Sorcery accusation-related violence raises many profound policing challenges, especially in countries where police forces find themselves outnumbered and outgunned by mobs of perpetrators. Drawing on empirical evidence from a multi-year study into this phenomenon in Papua New Guinea reveals the ways in which police officer's relationality both enables and impedes the provision of policing and security in such contexts. Using this as a case study of common concerns across multiple bodies of literature about the relationship between formality and informality and dilemmas of working with a plurality of regulatory actors, the article draws upon complexity science to develop a number of conceptual tools. These include the suggestion of conceptualising policing systems as complex adaptive systems, with police as adaptive agents with multiple relationships constituting shifting identities, and the importance of integrating multiple perspectives. This leads to the development of the notion of the police acting within a relational state that is entwined with a more familiar bureaucratic state.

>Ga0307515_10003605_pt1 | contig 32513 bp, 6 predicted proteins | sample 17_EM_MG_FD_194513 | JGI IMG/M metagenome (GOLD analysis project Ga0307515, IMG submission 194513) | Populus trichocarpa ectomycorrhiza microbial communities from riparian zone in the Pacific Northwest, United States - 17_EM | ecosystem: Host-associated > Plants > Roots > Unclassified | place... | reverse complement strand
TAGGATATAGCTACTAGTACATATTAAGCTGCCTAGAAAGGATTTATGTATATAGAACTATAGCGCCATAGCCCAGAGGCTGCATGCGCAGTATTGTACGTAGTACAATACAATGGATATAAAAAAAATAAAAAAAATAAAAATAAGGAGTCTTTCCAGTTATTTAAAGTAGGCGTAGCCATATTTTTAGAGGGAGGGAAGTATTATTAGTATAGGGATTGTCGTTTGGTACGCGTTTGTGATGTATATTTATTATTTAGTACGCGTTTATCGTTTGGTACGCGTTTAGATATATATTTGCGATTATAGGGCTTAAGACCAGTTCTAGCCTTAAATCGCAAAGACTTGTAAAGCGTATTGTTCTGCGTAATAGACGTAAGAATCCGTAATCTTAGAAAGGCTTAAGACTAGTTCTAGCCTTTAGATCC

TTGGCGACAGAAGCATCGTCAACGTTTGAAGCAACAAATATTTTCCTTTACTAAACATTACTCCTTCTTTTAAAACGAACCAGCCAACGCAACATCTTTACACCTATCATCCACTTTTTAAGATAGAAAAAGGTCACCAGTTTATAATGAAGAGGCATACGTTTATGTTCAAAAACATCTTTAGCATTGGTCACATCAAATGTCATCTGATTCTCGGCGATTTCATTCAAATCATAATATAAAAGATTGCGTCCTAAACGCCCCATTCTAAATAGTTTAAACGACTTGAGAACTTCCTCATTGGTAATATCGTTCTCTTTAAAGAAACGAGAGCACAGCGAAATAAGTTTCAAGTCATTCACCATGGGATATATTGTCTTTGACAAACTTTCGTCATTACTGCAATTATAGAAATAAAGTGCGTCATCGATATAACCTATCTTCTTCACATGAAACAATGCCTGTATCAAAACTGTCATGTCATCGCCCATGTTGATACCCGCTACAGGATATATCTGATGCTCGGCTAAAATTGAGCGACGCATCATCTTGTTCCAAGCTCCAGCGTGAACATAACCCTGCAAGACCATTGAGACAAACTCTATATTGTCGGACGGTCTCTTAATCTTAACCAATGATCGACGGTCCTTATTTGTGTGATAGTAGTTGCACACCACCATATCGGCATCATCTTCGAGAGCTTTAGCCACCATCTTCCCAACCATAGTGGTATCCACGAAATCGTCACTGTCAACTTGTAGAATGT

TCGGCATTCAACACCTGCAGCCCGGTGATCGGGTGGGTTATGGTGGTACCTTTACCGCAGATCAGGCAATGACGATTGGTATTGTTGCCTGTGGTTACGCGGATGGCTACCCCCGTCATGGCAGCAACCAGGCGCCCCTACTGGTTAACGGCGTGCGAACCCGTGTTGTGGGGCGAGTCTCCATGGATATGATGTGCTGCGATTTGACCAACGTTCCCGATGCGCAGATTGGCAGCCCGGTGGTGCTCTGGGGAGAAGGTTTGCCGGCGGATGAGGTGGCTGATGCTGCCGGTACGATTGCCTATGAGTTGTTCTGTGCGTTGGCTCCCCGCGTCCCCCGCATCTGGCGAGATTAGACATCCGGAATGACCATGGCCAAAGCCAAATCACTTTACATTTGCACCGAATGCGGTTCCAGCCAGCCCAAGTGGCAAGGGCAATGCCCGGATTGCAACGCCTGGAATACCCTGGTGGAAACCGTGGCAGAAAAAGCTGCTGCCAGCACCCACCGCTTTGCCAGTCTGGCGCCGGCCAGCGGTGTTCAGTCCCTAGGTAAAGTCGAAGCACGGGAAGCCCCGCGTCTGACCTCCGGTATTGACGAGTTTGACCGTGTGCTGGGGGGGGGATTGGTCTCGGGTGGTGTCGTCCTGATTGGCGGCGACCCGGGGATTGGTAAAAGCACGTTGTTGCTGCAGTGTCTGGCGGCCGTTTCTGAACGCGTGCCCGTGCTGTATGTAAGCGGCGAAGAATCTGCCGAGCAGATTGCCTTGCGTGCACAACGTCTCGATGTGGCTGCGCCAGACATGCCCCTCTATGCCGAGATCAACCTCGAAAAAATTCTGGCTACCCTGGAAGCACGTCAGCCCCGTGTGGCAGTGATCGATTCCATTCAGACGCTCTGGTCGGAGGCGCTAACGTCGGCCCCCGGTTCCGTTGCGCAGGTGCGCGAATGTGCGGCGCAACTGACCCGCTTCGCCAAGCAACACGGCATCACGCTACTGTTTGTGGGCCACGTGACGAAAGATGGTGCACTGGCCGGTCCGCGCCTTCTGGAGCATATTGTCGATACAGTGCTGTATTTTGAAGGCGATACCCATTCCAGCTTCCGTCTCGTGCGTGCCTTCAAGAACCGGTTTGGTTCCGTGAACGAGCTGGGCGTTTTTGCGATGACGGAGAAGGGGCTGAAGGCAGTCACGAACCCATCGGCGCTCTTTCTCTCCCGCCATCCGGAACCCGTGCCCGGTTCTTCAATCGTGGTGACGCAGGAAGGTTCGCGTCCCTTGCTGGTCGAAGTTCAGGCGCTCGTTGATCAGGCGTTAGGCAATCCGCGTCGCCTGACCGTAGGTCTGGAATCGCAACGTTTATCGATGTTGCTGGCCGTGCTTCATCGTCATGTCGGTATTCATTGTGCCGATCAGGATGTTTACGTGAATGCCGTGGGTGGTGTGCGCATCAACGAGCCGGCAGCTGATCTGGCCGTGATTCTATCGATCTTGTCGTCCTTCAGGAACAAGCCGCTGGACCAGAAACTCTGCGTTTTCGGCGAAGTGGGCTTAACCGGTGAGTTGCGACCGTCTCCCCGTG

|Journal||Policing and Society: an international journal of research & policy|
|Publication status||Published - 2021|